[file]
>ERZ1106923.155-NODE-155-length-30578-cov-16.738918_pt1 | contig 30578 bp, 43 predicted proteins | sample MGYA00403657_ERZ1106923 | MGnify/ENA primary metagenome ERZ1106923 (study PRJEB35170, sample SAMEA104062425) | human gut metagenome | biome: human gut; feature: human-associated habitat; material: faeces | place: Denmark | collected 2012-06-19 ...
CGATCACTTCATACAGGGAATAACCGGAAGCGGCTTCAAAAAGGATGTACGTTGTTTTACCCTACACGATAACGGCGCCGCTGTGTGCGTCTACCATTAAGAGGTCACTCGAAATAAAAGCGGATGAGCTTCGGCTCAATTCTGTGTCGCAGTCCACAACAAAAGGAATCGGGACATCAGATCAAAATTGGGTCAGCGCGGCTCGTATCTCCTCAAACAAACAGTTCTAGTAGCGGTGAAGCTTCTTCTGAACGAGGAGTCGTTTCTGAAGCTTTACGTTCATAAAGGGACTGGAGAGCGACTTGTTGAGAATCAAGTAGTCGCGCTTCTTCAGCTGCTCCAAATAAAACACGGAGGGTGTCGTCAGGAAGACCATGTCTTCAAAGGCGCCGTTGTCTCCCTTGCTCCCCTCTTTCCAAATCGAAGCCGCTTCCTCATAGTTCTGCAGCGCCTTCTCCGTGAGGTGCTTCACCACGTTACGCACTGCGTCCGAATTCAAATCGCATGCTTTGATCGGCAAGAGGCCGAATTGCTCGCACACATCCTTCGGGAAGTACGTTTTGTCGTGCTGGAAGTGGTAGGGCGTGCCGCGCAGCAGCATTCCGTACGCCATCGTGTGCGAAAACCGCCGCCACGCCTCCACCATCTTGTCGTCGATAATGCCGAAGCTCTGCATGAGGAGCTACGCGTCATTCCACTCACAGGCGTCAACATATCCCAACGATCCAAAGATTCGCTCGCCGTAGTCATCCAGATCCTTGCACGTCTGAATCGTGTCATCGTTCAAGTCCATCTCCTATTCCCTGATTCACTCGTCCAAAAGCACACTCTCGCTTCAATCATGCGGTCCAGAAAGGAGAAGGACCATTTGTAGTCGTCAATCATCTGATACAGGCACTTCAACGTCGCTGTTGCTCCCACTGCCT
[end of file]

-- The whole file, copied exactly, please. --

>ERZ1106923.155-NODE-155-length-30578-cov-16.738918_pt1 | contig 30578 bp, 43 predicted proteins | sample MGYA00403657_ERZ1106923 | MGnify/ENA primary metagenome ERZ1106923 (study PRJEB35170, sample SAMEA104062425) | human gut metagenome | biome: human gut; feature: human-associated habitat; material: faeces | place: Denmark | collected 2012-06-19 ...
CGATCACTTCATACAGGGAATAACCGGAAGCGGCTTCAAAAAGGATGTACGTTGTTTTACCCTACACGATAACGGCGCCGCTGTGTGCGTCTACCATTAAGAGGTCACTCGAAATAAAAGCGGATGAGCTTCGGCTCAATTCTGTGTCGCAGTCCACAACAAAAGGAATCGGGACATCAGATCAAAATTGGGTCAGCGCGGCTCGTATCTCCTCAAACAAACAGTTCTAGTAGCGGTGAAGCTTCTTCTGAACGAGGAGTCGTTTCTGAAGCTTTACGTTCATAAAGGGACTGGAGAGCGACTTGTTGAGAATCAAGTAGTCGCGCTTCTTCAGCTGCTCCAAATAAAACACGGAGGGTGTCGTCAGGAAGACCATGTCTTCAAAGGCGCCGTTGTCTCCCTTGCTCCCCTCTTTCCAAATCGAAGCCGCTTCCTCATAGTTCTGCAGCGCCTTCTCCGTGAGGTGCTTCACCACGTTACGCACTGCGTCCGAATTCAAATCGCATGCTTTGATCGGCAAGAGGCCGAATTGCTCGCACACATCCTTCGGGAAGTACGTTTTGTCGTGCTGGAAGTGGTAGGGCGTGCCGCGCAGCAGCATTCCGTACGCCATCGTGTGCGAAAACCGCCGCCACGCCTCCACCATCTTGTCGTCGATAATGCCGAAGCTCTGCATGAGGAGCTACGCGTCATTCCACTCACAGGCGTCAACATATCCCAACGATCCAAAGATTCGCTCGCCGTAGTCATCCAGATCCTTGCACGTCTGAATCGTGTCATCGTTCAAGTCCATCTCCTATTCCCTGATTCACTCGTCCAAAAGCACACTCTCGCTTCAATCATGCGGTCCAGAAAGGAGAAGGACCATTTGTAGTCGTCAATCATCTGATACAGGCACTTCAACGTCGCTGTTGCTCCCACTGCCT